TOLEDO — Imagine showing up to practice every day, and you are the only wrestler in the room.
Imagine going to wrestling tournaments, and you are the only wrestler on the team.
For Toledo’s Hunter Lewis, he was the first youth wrestler to restart the Boomers program four years ago, becoming a reference point for Toledo wrestling moving forward.
“Toledo High School hadn’t had a wrestling team in several years. We restarted the youth team a few years before with about 10 kids. Hunter was one of them,” Boomers head coach Tony Blomstrom said. “Hunter was the first we handed up to the high school, and Coach Rick Russell, who had just recently left the Newport wrestling program, took on the task of building a program in Toledo.”
It all started with Lewis holding down the fort per se, but it wasn’t easy. In fact, it was difficult.
Lewis didn’t have a partner in the room to wrestle, and he showed up to wrestling tournaments alone. But that didn’t stop the freshman from becoming a mainstay and example for Toledo wrestling.
“It was definitely hard to stick with it, but I just love the sport, and I couldn't give it up. I’ve had feelings where I wanted to quit, but we’ve had success, so that has driven me to continue,” Lewis said. “I knew that if I stayed with it, then next year would be a lot different with more kids.”
Lewis eventually wrestled with many Toledo mainstays, including, Trenton Hutchinson, Ethan Ferris and Kyle Hayner, but his experience on the mat provided a boost to many of the newer wrestlers, as well.
“Hunter’s experience has been a huge help in the room,” Blomstrom said. “We have an almost even split of experienced wrestlers and brand-new kids, and the experienced wrestlers like Hunter have been instrumental in getting the new guys up to speed.”
His former coach, Russell, agreed.
Lewis’ full season as a freshman taught him many things, both as a wrestler and as a man. Russell saw something in the Toledo freshman during their season together, and he knew it was only a matter of time before Lewis became the wrestler he was supposed to be.
The struggles of having a small team were only mere hurdles for Lewis, who never gave up.
“It was hard for Hunter as a freshman, but you could tell it never got to him,” Russell said of his former wrestler. “He kind of went through the season like normal, learning as he wrestled, but he flipped the switch at districts and at state.
“He wrestled like he was capable of; he just threw caution to the wind and did what he needed to do.”
Lewis put it all together at the most important time of the year. At districts as a freshman, he had to wrestle the No. 2 and No. 3 seed, where he pinned both before heading to the state wrestling tournament. At state, he defeated the third and fourth-ranked wrestlers.
He was an unranked participant at districts but came on and proved everyone wrong.
“When I first started out in high school, I was a nervous freshman, and a lot of kids I wrestled with were four years older than me and a lot more mature,” Lewis said. “Russell is a really good coach, and he knows a lot of technique, so I trusted the moves that he taught me. By the end when districts came around, my moves were just flowing, and it was the same for state.”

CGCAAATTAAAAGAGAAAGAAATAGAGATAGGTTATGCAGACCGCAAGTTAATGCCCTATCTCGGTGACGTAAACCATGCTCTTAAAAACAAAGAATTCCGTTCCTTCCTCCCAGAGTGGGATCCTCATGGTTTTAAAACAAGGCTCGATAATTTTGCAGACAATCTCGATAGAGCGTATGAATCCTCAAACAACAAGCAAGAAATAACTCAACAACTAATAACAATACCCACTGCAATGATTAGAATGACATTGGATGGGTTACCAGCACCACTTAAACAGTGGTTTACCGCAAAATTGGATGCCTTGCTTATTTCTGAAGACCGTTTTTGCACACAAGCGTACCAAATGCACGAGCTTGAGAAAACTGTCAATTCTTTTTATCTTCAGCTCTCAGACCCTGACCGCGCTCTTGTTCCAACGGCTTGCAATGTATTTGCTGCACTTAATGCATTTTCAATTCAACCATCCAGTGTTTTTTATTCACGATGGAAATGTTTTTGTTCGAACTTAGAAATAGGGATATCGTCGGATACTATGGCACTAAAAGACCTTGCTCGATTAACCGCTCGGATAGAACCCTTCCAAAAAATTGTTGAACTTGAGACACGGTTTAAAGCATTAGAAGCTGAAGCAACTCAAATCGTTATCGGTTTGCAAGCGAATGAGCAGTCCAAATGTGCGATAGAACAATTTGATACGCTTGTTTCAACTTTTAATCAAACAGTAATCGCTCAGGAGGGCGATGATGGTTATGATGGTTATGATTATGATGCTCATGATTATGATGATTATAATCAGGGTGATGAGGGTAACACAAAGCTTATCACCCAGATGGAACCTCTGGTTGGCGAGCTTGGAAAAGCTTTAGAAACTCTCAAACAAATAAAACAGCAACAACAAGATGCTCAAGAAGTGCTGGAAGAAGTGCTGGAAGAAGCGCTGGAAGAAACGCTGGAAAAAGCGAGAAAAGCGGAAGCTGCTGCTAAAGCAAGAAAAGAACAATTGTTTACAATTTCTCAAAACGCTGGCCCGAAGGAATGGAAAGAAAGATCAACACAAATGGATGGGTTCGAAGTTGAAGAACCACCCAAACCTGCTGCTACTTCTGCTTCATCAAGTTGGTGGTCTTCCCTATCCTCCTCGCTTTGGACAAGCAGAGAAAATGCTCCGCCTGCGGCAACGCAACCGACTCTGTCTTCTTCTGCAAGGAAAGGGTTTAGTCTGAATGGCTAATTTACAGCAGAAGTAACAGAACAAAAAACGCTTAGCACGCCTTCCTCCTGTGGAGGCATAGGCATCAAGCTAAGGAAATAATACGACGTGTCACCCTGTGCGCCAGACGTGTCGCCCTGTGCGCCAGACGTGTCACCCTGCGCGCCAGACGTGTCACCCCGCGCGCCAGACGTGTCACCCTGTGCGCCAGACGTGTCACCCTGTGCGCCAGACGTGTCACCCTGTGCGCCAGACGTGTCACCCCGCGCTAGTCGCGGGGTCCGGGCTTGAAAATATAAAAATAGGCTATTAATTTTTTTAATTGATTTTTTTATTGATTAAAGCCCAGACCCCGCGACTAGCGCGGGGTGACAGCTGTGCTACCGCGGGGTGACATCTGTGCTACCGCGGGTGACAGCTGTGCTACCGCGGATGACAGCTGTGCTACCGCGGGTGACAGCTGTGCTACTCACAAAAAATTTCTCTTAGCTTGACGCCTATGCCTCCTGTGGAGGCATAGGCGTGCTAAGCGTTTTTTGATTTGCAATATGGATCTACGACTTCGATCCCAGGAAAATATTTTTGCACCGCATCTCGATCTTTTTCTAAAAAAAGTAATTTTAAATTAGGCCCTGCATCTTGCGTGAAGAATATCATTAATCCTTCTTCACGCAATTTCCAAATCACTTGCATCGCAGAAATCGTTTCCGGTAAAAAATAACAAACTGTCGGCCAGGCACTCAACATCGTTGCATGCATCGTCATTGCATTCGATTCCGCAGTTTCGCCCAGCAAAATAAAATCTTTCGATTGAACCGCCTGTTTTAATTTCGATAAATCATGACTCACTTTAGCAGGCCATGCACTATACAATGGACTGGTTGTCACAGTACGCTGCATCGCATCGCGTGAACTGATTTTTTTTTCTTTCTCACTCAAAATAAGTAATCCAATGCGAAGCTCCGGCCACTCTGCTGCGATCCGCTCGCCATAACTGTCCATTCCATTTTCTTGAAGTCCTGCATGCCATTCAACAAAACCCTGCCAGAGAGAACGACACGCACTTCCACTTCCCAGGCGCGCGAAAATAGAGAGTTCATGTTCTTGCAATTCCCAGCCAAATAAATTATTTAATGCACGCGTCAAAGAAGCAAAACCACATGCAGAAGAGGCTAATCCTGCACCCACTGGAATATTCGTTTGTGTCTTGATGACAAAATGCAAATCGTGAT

For Blomstrom, Lewis’ skillset makes him a tough match for anyone in the 170-pound division.
“On the mat, Hunter is a force. He wrestles a very aggressive style,” Blomstrom said. “His amount of muscle on a long frame paired with his experience is a problem for anyone. He has a deep toolbox full of moves to help him figure out any challenge. He is one of the best, pure wrestlers I have ever watched.”
But Lewis’ growth over four years in Toledo has affected more than just his skillset on the mat. As a man, both Blomstrom and Russell saw potential in him.
They let him know early on he was going to lead the wrestling program into the future, and he didn’t disappoint.
“We prepared Hunter a lot coming into his freshman year, letting him know he was going to lead the way to rebuild the team,” Blomstrom said. “We told him to be patient as the rest of the youth club filtered up to high school. His one-on-one time with Coach Russell was invaluable, and I am sure he really enjoyed that time.”
For Russell, not only did he see something special in Lewis on the mat, but he knew what kind of person he could be as he grew and advanced throughout his life. Russell knew that Lewis had expressed an interest in working in the electric field. And judging off their experiences on the mat together, Russell knew his work ethic and overall determination would be a perfect fit in the field, so he called up a few people.
“He was interested in climbing up power poles and doing outside work, so I brought over a couple people who do that for a living. One of them was a national champion pole climber that worked for electrical people, and I think he will pursue that as a vocation.
“And the reason I can recommend them is that top-class wrestlers develop this intensity and work ethic that make them successful in whatever they try to do.”
Fast forward four years, and Lewis leads a six-man Boomers group that will be heading to the state wrestling tournament, where they look to bring home more silverware.
And despite this being Lewis’ last go around with Toledo, his contributions to the team will always be a part of the program.
“I have known Hunter since he was a little kid,” Blomstrom said. “Watching him grow into the man he is today has been pretty amazing. He is no longer the little shy kid he was when he first walked into the mat room. He’s now a confident man who is ready to take on any challenge ahead of him.”